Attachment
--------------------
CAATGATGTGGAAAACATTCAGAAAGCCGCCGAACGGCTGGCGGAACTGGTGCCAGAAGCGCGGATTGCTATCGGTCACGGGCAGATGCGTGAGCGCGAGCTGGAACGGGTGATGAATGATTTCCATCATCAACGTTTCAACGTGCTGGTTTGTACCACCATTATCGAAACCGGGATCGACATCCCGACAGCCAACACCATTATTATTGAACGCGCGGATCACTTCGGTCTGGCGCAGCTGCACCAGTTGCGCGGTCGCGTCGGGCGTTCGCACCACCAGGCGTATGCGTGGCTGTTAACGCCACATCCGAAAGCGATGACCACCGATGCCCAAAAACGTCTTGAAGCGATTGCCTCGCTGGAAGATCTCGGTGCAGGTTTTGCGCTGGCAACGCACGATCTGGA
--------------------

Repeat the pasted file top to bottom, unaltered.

CAATGATGTGGAAAACATTCAGAAAGCCGCCGAACGGCTGGCGGAACTGGTGCCAGAAGCGCGGATTGCTATCGGTCACGGGCAGATGCGTGAGCGCGAGCTGGAACGGGTGATGAATGATTTCCATCATCAACGTTTCAACGTGCTGGTTTGTACCACCATTATCGAAACCGGGATCGACATCCCGACAGCCAACACCATTATTATTGAACGCGCGGATCACTTCGGTCTGGCGCAGCTGCACCAGTTGCGCGGTCGCGTCGGGCGTTCGCACCACCAGGCGTATGCGTGGCTGTTAACGCCACATCCGAAAGCGATGACCACCGATGCCCAAAAACGTCTTGAAGCGATTGCCTCGCTGGAAGATCTCGGTGCAGGTTTTGCGCTGGCAACGCACGATCTGGA